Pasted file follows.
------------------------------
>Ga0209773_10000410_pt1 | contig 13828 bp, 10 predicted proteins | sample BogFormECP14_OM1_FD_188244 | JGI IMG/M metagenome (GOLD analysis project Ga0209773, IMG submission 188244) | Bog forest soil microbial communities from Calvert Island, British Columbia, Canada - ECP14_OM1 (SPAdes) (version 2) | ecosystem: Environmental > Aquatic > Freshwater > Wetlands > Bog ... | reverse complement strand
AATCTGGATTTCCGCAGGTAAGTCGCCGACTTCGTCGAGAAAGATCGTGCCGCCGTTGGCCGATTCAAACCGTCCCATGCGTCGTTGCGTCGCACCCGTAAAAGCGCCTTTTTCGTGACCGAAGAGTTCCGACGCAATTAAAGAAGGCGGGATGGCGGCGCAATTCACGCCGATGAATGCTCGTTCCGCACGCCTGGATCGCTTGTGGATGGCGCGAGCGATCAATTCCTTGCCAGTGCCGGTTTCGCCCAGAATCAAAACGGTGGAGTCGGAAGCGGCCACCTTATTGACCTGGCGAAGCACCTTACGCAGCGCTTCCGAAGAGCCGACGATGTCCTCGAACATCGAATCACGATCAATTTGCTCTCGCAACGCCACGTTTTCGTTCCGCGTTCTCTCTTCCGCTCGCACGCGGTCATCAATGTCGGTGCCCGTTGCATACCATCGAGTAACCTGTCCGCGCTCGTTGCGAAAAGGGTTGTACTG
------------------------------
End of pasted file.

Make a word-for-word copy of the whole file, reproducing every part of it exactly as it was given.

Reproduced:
>Ga0209773_10000410_pt1 | contig 13828 bp, 10 predicted proteins | sample BogFormECP14_OM1_FD_188244 | JGI IMG/M metagenome (GOLD analysis project Ga0209773, IMG submission 188244) | Bog forest soil microbial communities from Calvert Island, British Columbia, Canada - ECP14_OM1 (SPAdes) (version 2) | ecosystem: Environmental > Aquatic > Freshwater > Wetlands > Bog ... | reverse complement strand
AATCTGGATTTCCGCAGGTAAGTCGCCGACTTCGTCGAGAAAGATCGTGCCGCCGTTGGCCGATTCAAACCGTCCCATGCGTCGTTGCGTCGCACCCGTAAAAGCGCCTTTTTCGTGACCGAAGAGTTCCGACGCAATTAAAGAAGGCGGGATGGCGGCGCAATTCACGCCGATGAATGCTCGTTCCGCACGCCTGGATCGCTTGTGGATGGCGCGAGCGATCAATTCCTTGCCAGTGCCGGTTTCGCCCAGAATCAAAACGGTGGAGTCGGAAGCGGCCACCTTATTGACCTGGCGAAGCACCTTACGCAGCGCTTCCGAAGAGCCGACGATGTCCTCGAACATCGAATCACGATCAATTTGCTCTCGCAACGCCACGTTTTCGTTCCGCGTTCTCTCTTCCGCTCGCACGCGGTCATCAATGTCGGTGCCCGTTGCATACCATCGAGTAACCTGTCCGCGCTCGTTGCGAAAAGGGTTGTACTG